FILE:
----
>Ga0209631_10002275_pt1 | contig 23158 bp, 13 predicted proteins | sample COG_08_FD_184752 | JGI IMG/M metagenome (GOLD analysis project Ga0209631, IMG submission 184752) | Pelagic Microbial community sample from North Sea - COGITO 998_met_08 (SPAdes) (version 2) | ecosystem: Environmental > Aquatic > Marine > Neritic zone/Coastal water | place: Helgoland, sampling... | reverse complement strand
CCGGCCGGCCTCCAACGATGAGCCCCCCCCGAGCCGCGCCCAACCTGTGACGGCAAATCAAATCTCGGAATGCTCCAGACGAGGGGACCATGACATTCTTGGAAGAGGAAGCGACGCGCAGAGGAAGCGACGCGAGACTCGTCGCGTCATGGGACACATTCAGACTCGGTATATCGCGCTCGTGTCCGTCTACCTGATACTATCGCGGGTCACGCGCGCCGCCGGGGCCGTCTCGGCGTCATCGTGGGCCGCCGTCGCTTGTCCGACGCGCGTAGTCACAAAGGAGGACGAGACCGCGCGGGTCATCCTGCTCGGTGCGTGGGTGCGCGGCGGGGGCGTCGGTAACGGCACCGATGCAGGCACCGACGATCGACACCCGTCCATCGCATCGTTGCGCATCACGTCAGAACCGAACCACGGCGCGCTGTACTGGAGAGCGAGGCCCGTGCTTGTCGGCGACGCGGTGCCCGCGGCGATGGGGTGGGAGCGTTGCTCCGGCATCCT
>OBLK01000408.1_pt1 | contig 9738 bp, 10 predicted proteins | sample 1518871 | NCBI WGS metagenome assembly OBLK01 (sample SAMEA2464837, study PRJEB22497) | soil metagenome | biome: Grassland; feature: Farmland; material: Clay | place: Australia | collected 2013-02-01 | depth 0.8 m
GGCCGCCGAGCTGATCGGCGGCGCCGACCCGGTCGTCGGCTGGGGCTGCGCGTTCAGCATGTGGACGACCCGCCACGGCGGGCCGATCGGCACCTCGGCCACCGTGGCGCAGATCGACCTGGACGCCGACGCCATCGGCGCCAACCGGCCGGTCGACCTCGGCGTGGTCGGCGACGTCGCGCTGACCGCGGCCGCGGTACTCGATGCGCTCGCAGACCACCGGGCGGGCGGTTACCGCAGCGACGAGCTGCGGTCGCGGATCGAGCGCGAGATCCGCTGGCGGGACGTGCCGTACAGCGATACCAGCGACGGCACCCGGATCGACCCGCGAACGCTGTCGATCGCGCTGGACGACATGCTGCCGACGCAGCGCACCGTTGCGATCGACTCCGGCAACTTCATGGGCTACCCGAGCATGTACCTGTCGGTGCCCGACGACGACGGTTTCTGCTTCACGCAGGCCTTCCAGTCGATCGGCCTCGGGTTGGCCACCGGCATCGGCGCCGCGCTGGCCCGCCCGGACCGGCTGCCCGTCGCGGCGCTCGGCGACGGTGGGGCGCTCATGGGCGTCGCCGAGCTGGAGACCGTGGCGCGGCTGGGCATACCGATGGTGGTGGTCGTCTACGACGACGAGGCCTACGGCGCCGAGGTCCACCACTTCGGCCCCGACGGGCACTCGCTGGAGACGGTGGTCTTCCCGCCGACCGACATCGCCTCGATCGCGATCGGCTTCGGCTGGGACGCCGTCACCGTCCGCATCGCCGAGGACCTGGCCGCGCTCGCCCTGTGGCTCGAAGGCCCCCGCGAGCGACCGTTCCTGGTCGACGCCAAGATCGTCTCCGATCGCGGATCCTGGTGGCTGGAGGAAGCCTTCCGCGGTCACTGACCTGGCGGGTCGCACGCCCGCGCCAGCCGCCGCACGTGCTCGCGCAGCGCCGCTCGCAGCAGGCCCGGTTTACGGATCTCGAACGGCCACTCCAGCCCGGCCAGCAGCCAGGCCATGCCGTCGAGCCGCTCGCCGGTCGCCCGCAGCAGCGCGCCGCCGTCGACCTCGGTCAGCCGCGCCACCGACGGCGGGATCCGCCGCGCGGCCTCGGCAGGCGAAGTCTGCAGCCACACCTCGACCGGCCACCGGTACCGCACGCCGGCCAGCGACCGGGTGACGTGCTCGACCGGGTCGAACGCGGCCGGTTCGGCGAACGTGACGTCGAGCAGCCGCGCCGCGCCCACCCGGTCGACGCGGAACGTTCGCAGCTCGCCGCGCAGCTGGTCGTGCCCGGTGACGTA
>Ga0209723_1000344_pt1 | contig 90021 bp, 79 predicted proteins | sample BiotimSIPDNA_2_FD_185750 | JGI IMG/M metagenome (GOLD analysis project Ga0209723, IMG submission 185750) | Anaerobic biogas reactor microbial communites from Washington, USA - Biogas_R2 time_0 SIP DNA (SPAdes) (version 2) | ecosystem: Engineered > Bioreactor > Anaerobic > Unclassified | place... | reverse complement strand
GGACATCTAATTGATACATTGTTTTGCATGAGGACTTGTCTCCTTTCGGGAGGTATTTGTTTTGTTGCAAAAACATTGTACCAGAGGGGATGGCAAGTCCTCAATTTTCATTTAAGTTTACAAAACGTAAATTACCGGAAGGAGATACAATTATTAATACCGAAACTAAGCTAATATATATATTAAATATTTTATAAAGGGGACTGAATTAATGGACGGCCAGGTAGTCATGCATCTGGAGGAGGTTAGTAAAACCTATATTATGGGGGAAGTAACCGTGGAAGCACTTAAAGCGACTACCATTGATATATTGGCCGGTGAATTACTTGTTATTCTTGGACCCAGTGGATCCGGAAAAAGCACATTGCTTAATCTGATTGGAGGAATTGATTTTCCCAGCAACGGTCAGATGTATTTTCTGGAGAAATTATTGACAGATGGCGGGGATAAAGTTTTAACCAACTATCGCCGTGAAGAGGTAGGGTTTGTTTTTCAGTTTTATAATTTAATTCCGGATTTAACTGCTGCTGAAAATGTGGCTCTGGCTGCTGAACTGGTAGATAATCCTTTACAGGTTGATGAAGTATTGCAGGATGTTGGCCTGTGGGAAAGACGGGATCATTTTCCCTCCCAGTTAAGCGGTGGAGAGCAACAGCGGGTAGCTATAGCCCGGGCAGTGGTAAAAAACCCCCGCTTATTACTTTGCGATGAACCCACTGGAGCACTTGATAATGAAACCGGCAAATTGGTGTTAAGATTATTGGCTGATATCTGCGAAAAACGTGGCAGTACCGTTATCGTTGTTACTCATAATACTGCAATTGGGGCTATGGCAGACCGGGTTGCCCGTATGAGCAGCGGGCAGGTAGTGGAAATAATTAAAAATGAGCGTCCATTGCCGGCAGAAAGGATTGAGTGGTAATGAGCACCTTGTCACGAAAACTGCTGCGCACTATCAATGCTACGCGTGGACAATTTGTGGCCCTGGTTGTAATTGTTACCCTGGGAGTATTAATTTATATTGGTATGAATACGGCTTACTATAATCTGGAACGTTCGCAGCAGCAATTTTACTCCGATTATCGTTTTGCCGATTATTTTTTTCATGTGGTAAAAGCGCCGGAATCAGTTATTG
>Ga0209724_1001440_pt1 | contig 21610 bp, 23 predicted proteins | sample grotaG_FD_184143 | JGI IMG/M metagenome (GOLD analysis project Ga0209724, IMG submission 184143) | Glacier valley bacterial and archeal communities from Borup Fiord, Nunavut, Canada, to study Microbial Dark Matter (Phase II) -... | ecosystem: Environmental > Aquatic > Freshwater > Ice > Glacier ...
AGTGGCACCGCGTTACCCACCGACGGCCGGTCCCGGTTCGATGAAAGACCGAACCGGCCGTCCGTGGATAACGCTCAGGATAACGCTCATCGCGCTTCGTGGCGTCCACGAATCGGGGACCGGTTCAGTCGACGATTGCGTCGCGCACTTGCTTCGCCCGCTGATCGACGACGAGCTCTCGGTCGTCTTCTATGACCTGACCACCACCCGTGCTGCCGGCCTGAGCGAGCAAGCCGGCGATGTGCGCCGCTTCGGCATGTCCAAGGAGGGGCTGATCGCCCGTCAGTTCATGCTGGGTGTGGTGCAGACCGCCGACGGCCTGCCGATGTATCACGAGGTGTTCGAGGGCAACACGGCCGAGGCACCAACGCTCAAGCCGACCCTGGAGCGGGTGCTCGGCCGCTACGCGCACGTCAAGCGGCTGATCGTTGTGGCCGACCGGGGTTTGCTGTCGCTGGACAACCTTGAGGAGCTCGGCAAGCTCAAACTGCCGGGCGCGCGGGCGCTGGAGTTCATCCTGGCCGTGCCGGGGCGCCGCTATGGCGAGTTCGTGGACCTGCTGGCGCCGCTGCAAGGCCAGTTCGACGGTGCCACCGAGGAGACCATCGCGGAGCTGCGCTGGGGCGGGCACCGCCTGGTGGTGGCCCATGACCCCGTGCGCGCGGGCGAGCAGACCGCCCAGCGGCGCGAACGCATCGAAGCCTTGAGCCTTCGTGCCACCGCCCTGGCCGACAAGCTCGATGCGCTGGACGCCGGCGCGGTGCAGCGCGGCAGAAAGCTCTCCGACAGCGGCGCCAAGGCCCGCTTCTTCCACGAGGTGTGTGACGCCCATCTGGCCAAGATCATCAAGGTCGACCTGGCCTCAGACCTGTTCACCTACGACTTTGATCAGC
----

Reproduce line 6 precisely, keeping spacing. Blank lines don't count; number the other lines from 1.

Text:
GGACATCTAATTGATACATTGTTTTGCATGAGGACTTGTCTCCTTTCGGGAGGTATTTGTTTTGTTGCAAAAACATTGTACCAGAGGGGATGGCAAGTCCTCAATTTTCATTTAAGTTTACAAAACGTAAATTACCGGAAGGAGATACAATTATTAATACCGAAACTAAGCTAATATATATATTAAATATTTTATAAAGGGGACTGAATTAATGGACGGCCAGGTAGTCATGCATCTGGAGGAGGTTAGTAAAACCTATATTATGGGGGAAGTAACCGTGGAAGCACTTAAAGCGACTACCATTGATATATTGGCCGGTGAATTACTTGTTATTCTTGGACCCAGTGGATCCGGAAAAAGCACATTGCTTAATCTGATTGGAGGAATTGATTTTCCCAGCAACGGTCAGATGTATTTTCTGGAGAAATTATTGACAGATGGCGGGGATAAAGTTTTAACCAACTATCGCCGTGAAGAGGTAGGGTTTGTTTTTCAGTTTTATAATTTAATTCCGGATTTAACTGCTGCTGAAAATGTGGCTCTGGCTGCTGAACTGGTAGATAATCCTTTACAGGTTGATGAAGTATTGCAGGATGTTGGCCTGTGGGAAAGACGGGATCATTTTCCCTCCCAGTTAAGCGGTGGAGAGCAACAGCGGGTAGCTATAGCCCGGGCAGTGGTAAAAAACCCCCGCTTATTACTTTGCGATGAACCCACTGGAGCACTTGATAATGAAACCGGCAAATTGGTGTTAAGATTATTGGCTGATATCTGCGAAAAACGTGGCAGTACCGTTATCGTTGTTACTCATAATACTGCAATTGGGGCTATGGCAGACCGGGTTGCCCGTATGAGCAGCGGGCAGGTAGTGGAAATAATTAAAAATGAGCGTCCATTGCCGGCAGAAAGGATTGAGTGGTAATGAGCACCTTGTCACGAAAACTGCTGCGCACTATCAATGCTACGCGTGGACAATTTGTGGCCCTGGTTGTAATTGTTACCCTGGGAGTATTAATTTATATTGGTATGAATACGGCTTACTATAATCTGGAACGTTCGCAGCAGCAATTTTACTCCGATTATCGTTTTGCCGATTATTTTTTTCATGTGGTAAAAGCGCCGGAATCAGTTATTG